The Pfizer and Moderna vaccines against SARS-CoV-2 produce strong antibody responses in people with HIV and similar antibody and cellular immune responses in people with and without HIV, two studies published in the journals AIDS and Clinical Infectious Diseases show.
Although people with HIV have been prioritised for SARS-CoV-2 vaccination in some countries, it has been unclear whether immunosuppression caused by HIV could lead to weaker vaccine responses.
Earlier this year two research groups reported no differences in immune responses to the Oxford/AstraZeneca SARS-CoV-2 vaccine between people living with HIV and people without HIV.
The new reports cover the Pfizer and Moderna vaccines. They are both based on messenger RNA technology, which inserts messenger RNA into muscle cells. The cells produce a SARS-CoV-2 spike protein sequence, triggering the body to mount an immune response. Although there is no reason to think that mRNA vaccines are less effective in people with HIV, evidence from fully vaccinated people has been lacking.
Two separate research groups at Johns Hopkins University School of Medicine in Baltimore looked at responses to the Pfizer or Moderna SARS-CoV-2 vaccines in people living with HIV.
One group looked at the evolution of antibody responses after first and second doses in five people with HIV who received the Pfizer vaccine and nine people who received the Moderna vaccine. Study participants had a median age of 62 years, all but one was male, 12 of 14 were white and all had been taking antiretroviral treatment for at least six months. One had a detectable viral load of 35 copies/ml (with a CD4 count above 500) and two had CD4 counts below 200.
Blood samples for antibody measurement were taken a median of 21 days after the first vaccination (10 of 14 participants) and 29 days after the second vaccination (all 14 participants). A positive antibody response was registered by an antibody titre of 0.8 U/ml or above. The upper limit of the Roche assay measuring antibodies to the SARS-CoV-2 receptor binding domain was 250 U/ml. Antibody titres of 15-133 U/ml have been associated with virus neutralising activity in test tube studies.
The median antibody titre after the first vaccination in study participants was 76 U/ml. After the second vaccination, all participants except one had an antibody titre above 250 U/ml and the remaining participant had an antibody titre of 236 U/ml. The investigators say that antibody responses were similar to those observed in HIV-negative people and much better than those in immunocompromised people or those taking cancer treatments that affect lymphocyte production.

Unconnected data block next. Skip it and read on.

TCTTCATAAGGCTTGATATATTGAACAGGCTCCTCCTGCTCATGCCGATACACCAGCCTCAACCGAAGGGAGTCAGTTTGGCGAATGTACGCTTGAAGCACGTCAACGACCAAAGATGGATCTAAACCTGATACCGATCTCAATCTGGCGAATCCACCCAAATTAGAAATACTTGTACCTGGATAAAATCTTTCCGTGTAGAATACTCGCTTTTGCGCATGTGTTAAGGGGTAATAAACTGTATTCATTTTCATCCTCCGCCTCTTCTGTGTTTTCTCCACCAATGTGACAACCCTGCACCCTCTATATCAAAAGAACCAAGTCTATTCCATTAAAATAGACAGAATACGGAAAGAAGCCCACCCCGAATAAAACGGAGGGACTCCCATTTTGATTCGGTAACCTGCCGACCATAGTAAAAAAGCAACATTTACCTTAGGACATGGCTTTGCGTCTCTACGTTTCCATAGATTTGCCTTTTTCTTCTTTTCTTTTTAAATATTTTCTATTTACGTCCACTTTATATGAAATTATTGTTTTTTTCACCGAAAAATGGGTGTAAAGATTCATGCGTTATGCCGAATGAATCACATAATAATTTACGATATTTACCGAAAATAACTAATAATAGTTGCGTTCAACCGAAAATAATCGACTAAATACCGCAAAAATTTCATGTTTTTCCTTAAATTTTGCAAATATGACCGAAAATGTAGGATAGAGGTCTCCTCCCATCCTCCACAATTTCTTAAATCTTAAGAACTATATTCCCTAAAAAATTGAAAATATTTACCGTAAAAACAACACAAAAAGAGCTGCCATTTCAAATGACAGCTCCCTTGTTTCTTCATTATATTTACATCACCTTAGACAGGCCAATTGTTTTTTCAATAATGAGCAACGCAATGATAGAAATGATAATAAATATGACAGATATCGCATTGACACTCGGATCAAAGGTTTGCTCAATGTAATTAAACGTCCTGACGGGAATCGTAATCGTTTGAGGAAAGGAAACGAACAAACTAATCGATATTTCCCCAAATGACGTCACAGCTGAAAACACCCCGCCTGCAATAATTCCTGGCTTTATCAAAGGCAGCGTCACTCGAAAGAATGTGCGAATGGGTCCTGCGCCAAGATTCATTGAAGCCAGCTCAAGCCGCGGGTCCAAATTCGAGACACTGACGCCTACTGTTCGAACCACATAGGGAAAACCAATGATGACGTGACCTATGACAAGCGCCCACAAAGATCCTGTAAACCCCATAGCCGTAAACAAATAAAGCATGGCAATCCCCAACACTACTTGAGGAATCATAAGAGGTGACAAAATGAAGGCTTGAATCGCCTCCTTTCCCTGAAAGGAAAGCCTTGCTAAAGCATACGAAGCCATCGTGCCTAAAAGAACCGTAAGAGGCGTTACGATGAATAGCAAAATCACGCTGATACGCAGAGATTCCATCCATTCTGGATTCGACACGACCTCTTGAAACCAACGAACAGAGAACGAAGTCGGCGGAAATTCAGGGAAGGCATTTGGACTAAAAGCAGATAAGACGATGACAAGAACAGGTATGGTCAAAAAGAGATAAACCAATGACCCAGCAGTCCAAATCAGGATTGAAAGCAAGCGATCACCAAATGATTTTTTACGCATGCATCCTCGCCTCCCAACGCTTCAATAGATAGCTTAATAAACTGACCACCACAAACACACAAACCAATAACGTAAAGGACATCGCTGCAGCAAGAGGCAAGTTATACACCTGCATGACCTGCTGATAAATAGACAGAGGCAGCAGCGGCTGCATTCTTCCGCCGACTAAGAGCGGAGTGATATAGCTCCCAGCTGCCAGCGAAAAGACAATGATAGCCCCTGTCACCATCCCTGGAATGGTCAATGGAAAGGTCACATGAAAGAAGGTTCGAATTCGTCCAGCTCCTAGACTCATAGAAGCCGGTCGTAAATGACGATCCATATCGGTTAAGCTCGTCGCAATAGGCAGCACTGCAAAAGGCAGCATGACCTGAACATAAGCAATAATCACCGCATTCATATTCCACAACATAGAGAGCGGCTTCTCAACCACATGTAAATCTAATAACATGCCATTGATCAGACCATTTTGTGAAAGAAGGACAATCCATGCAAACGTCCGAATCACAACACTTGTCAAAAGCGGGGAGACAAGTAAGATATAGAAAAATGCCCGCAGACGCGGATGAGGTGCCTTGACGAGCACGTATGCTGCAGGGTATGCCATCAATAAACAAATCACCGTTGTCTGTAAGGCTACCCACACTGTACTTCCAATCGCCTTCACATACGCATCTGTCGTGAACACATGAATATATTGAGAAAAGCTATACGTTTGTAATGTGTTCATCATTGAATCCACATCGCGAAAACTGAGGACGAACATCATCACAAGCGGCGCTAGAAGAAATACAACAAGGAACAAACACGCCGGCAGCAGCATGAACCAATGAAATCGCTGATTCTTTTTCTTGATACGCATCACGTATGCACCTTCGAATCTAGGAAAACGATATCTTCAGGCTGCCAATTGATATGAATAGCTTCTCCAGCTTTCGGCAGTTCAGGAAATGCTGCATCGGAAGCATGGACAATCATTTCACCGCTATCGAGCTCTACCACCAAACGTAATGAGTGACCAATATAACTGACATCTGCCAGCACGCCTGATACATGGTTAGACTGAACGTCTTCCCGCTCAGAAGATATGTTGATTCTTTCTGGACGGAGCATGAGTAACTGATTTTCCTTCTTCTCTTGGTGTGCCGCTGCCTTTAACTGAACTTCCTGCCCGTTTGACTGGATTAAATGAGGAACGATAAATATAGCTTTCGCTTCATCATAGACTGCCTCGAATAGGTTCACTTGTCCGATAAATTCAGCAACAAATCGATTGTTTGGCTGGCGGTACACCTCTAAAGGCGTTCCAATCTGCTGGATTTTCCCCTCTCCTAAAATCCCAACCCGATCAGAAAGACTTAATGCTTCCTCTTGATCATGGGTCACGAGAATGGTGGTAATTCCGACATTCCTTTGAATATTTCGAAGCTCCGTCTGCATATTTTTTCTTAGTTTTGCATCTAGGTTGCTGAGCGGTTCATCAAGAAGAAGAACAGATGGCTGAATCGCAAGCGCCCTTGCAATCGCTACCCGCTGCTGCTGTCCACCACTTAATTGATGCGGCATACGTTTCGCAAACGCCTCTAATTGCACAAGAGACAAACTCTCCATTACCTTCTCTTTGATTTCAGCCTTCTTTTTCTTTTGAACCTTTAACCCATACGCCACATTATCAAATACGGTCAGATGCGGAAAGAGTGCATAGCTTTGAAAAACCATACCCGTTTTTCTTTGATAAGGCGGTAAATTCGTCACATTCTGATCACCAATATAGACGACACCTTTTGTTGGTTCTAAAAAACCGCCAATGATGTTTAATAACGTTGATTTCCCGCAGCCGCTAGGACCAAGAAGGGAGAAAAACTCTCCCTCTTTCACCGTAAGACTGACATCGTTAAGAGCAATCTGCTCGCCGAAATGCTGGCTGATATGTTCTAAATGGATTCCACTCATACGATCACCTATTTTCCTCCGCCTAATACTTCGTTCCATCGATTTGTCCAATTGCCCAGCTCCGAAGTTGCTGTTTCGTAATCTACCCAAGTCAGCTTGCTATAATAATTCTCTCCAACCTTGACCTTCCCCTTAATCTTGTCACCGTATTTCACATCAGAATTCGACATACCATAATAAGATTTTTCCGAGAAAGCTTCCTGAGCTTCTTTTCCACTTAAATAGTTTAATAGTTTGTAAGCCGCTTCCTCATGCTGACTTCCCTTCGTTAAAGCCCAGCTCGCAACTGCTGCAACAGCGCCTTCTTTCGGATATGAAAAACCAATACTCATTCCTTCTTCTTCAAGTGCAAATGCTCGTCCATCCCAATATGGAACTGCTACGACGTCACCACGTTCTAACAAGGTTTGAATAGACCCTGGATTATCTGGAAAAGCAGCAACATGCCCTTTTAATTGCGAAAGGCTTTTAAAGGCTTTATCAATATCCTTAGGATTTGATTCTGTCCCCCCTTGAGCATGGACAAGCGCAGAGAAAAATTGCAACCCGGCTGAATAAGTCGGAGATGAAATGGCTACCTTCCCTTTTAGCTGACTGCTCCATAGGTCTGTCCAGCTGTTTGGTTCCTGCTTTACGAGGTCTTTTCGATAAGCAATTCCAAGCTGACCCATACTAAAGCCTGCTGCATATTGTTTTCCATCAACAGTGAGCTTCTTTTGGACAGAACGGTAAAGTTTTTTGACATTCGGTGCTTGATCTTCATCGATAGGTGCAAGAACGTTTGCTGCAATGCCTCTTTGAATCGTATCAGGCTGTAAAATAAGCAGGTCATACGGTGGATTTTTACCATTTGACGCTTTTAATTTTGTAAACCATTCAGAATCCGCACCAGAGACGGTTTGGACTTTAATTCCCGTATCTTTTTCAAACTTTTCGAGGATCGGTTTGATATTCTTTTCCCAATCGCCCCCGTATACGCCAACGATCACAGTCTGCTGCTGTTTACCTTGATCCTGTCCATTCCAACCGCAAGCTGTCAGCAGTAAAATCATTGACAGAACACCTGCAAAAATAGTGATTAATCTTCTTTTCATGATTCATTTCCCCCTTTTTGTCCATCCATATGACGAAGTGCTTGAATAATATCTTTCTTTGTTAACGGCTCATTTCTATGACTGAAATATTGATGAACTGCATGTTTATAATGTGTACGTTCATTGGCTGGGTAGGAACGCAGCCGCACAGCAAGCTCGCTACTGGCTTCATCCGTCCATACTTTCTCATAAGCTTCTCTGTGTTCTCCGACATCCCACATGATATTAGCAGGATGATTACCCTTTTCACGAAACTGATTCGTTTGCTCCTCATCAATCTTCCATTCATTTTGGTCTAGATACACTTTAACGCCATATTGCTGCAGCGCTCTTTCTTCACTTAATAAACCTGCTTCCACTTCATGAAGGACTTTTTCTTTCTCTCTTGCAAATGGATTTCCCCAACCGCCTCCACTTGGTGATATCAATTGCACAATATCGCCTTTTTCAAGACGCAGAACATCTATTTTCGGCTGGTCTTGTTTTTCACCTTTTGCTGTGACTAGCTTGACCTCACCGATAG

Almost all participants reported pain at the injection site after each vaccination. Systemic symptoms such as fatigue were common, occurring in around 60-70% of participants after each vaccination. Only one of these reactions was considered severe (headache in one participant after the second vaccination).
Another group at Johns Hopkins University School of Medicine looked at antibody and cellular immune responses. Antibodies are essential for preventing infection. As well as supporting antibody responses, cellular immune responses to SARS-CoV-2 seem to be critical for preventing severe illness.
They compared antibody and cellular immune responses in 12 people with HIV and 17 HIV-negative people between seven and 17 days after a second vaccination with the Pfizer vaccine. All but one person with HIV was Black, seven were women and all were on antiretroviral treatment. All had a CD4 cell count over 600, three had low-level viraemia (between 20 and 70 copies/ml) and the remainder were undetectable (below 20 copies/ml).
People with HIV did not have significantly lower antibody titres when compared to HIV-negative people, nor did they have lower levels of neutralising antibodies to the Alpha, Beta and Gamma variants first identified in the United Kingdom, South Africa and Brazil respectively. The study did not look at responses to the Delta variant that is now the predominant strain in the United Kingdom.
There was no difference in either the strength or breadth of cellular immune responses between people with HIV and HIV-negative people, even though people with HIV had a median age of 52 years, compared to 41 years in the HIV-negative group. However, the study authors say that more studies of vaccine responses are needed in people with lower CD4 cell counts to confirm that people with low CD4 counts respond as well to vaccination as people with HIV with robust CD4 counts.
Ruddy J et al. Safety and antibody response to two-dose SARS-CoV-2 messenger RNA vaccination in persons with HIV. AIDS, published online 8 July 2021.
Woldemeskel B et al. The BNT162b2 mRNA vaccine elicits robust humoral and cellular immune responses in people living with HIV. Clinical Infectious Diseases, ciab648, published online 22 July 2021 (open access).